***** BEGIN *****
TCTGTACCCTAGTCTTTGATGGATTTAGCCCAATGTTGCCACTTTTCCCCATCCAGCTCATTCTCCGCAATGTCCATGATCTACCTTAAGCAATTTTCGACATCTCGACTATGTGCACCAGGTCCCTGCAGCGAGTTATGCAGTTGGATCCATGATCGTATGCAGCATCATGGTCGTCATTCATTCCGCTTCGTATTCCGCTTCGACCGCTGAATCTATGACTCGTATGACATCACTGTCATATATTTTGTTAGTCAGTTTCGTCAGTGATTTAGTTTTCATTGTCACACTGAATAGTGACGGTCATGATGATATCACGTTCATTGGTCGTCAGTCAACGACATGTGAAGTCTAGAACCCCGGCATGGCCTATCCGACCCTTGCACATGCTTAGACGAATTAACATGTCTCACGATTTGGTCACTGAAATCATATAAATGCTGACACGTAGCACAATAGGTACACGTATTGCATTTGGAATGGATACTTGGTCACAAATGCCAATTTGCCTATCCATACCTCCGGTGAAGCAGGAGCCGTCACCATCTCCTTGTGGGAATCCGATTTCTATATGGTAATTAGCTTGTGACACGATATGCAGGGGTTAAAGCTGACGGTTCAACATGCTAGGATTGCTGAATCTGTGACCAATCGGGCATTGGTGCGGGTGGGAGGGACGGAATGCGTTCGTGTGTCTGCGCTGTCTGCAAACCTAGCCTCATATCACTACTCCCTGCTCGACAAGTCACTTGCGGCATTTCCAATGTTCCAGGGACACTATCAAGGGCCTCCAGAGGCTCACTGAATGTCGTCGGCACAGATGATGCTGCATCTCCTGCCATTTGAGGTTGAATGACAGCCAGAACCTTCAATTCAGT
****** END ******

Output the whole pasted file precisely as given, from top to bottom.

TCTGTACCCTAGTCTTTGATGGATTTAGCCCAATGTTGCCACTTTTCCCCATCCAGCTCATTCTCCGCAATGTCCATGATCTACCTTAAGCAATTTTCGACATCTCGACTATGTGCACCAGGTCCCTGCAGCGAGTTATGCAGTTGGATCCATGATCGTATGCAGCATCATGGTCGTCATTCATTCCGCTTCGTATTCCGCTTCGACCGCTGAATCTATGACTCGTATGACATCACTGTCATATATTTTGTTAGTCAGTTTCGTCAGTGATTTAGTTTTCATTGTCACACTGAATAGTGACGGTCATGATGATATCACGTTCATTGGTCGTCAGTCAACGACATGTGAAGTCTAGAACCCCGGCATGGCCTATCCGACCCTTGCACATGCTTAGACGAATTAACATGTCTCACGATTTGGTCACTGAAATCATATAAATGCTGACACGTAGCACAATAGGTACACGTATTGCATTTGGAATGGATACTTGGTCACAAATGCCAATTTGCCTATCCATACCTCCGGTGAAGCAGGAGCCGTCACCATCTCCTTGTGGGAATCCGATTTCTATATGGTAATTAGCTTGTGACACGATATGCAGGGGTTAAAGCTGACGGTTCAACATGCTAGGATTGCTGAATCTGTGACCAATCGGGCATTGGTGCGGGTGGGAGGGACGGAATGCGTTCGTGTGTCTGCGCTGTCTGCAAACCTAGCCTCATATCACTACTCCCTGCTCGACAAGTCACTTGCGGCATTTCCAATGTTCCAGGGACACTATCAAGGGCCTCCAGAGGCTCACTGAATGTCGTCGGCACAGATGATGCTGCATCTCCTGCCATTTGAGGTTGAATGACAGCCAGAACCTTCAATTCAGT